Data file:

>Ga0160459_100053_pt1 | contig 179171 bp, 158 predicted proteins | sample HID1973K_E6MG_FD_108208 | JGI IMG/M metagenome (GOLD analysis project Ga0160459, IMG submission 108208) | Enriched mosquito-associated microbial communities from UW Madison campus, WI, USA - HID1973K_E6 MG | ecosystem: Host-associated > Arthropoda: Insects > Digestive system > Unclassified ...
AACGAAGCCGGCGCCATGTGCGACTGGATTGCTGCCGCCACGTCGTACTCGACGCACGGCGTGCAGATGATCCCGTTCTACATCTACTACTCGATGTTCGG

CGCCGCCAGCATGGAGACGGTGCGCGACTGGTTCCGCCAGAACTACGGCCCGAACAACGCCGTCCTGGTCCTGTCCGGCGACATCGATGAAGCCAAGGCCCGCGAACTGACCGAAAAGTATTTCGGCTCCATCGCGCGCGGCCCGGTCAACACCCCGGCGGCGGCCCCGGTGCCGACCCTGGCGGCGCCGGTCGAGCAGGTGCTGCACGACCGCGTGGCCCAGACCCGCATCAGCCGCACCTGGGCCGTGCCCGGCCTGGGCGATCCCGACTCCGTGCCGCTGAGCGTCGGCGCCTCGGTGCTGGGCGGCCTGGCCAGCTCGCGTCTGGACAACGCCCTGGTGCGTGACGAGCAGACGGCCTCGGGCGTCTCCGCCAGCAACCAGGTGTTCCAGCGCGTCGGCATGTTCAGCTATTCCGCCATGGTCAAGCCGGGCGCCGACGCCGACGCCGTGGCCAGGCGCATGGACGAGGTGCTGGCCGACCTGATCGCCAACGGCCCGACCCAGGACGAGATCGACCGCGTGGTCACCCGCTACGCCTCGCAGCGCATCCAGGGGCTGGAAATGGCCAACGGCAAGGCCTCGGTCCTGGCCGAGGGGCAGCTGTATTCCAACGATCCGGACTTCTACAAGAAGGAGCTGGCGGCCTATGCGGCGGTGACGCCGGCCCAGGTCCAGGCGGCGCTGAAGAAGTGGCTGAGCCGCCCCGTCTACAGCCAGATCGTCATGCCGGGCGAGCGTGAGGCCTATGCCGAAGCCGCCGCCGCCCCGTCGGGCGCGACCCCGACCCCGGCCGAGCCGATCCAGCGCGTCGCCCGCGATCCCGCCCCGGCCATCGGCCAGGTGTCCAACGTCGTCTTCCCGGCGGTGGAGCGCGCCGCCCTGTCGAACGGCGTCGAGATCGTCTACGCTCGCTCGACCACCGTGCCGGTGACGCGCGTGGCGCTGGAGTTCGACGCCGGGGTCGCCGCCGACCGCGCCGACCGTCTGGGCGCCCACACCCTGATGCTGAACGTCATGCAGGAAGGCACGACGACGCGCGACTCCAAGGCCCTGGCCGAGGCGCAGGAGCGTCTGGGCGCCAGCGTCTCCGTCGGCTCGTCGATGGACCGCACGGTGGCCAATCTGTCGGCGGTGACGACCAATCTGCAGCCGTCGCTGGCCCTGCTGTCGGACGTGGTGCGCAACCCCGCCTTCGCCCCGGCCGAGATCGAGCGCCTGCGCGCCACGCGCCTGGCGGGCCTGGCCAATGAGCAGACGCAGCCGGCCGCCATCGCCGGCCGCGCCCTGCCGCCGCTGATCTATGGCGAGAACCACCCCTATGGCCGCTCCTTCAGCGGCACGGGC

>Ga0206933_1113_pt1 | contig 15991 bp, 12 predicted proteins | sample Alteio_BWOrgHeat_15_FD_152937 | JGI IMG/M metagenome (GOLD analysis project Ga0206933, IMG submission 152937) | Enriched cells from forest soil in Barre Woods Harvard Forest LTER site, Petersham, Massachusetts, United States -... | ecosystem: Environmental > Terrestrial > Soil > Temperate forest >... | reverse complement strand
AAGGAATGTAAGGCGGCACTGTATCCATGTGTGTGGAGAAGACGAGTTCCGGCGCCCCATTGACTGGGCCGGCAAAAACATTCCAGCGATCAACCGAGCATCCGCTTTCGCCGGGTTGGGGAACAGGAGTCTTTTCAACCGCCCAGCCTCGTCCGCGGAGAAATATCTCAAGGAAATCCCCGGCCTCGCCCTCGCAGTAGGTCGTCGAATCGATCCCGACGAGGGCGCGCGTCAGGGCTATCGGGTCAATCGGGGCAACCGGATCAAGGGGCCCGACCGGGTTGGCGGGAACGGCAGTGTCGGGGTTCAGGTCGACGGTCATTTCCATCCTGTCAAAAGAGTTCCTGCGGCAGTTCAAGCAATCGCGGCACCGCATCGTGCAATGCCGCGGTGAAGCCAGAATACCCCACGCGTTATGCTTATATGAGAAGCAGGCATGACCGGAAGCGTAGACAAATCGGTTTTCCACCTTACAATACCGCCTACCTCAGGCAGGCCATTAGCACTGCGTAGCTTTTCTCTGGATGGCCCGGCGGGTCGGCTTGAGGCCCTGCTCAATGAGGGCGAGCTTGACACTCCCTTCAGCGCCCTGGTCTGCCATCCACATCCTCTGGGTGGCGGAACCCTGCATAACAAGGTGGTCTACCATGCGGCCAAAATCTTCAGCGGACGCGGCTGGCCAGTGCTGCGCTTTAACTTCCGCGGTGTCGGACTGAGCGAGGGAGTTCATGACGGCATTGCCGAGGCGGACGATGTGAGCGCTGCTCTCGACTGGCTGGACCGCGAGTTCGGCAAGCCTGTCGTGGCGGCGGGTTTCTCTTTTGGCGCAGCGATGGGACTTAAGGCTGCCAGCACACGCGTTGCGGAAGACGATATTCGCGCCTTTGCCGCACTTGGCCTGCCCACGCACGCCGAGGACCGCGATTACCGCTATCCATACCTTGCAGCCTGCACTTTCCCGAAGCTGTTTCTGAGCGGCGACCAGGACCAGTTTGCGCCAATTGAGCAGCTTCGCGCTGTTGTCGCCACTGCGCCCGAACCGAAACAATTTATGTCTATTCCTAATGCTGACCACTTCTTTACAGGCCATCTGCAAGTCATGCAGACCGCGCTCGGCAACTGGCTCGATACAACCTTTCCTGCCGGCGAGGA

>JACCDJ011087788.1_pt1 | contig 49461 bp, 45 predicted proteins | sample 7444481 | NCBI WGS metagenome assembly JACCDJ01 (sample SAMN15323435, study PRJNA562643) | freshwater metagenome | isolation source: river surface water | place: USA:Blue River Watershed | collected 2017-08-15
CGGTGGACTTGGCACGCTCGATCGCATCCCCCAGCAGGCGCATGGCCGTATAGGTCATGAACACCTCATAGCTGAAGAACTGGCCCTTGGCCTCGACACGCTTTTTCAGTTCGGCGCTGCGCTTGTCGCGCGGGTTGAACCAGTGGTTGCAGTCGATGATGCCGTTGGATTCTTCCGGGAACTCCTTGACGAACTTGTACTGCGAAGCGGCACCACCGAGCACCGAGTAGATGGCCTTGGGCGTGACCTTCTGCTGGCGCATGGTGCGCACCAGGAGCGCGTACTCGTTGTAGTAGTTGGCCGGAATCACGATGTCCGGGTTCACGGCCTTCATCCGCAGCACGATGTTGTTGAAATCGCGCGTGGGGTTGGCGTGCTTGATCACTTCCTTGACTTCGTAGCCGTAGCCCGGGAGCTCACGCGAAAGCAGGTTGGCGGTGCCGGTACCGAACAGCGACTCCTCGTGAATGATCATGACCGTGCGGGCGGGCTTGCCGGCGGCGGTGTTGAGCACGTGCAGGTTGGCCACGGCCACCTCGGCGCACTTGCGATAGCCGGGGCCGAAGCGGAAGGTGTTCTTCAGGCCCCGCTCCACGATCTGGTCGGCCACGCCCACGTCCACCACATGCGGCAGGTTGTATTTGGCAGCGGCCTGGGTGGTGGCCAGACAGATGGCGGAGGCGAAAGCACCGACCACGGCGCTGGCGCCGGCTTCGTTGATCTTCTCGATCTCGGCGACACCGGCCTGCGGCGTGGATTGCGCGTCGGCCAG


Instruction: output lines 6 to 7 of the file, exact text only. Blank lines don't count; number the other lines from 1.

>JACCDJ011087788.1_pt1 | contig 49461 bp, 45 predicted proteins | sample 7444481 | NCBI WGS metagenome assembly JACCDJ01 (sample SAMN15323435, study PRJNA562643) | freshwater metagenome | isolation source: river surface water | place: USA:Blue River Watershed | collected 2017-08-15
CGGTGGACTTGGCACGCTCGATCGCATCCCCCAGCAGGCGCATGGCCGTATAGGTCATGAACACCTCATAGCTGAAGAACTGGCCCTTGGCCTCGACACGCTTTTTCAGTTCGGCGCTGCGCTTGTCGCGCGGGTTGAACCAGTGGTTGCAGTCGATGATGCCGTTGGATTCTTCCGGGAACTCCTTGACGAACTTGTACTGCGAAGCGGCACCACCGAGCACCGAGTAGATGGCCTTGGGCGTGACCTTCTGCTGGCGCATGGTGCGCACCAGGAGCGCGTACTCGTTGTAGTAGTTGGCCGGAATCACGATGTCCGGGTTCACGGCCTTCATCCGCAGCACGATGTTGTTGAAATCGCGCGTGGGGTTGGCGTGCTTGATCACTTCCTTGACTTCGTAGCCGTAGCCCGGGAGCTCACGCGAAAGCAGGTTGGCGGTGCCGGTACCGAACAGCGACTCCTCGTGAATGATCATGACCGTGCGGGCGGGCTTGCCGGCGGCGGTGTTGAGCACGTGCAGGTTGGCCACGGCCACCTCGGCGCACTTGCGATAGCCGGGGCCGAAGCGGAAGGTGTTCTTCAGGCCCCGCTCCACGATCTGGTCGGCCACGCCCACGTCCACCACATGCGGCAGGTTGTATTTGGCAGCGGCCTGGGTGGTGGCCAGACAGATGGCGGAGGCGAAAGCACCGACCACGGCGCTGGCGCCGGCTTCGTTGATCTTCTCGATCTCGGCGACACCGGCCTGCGGCGTGGATTGCGCGTCGGCCAG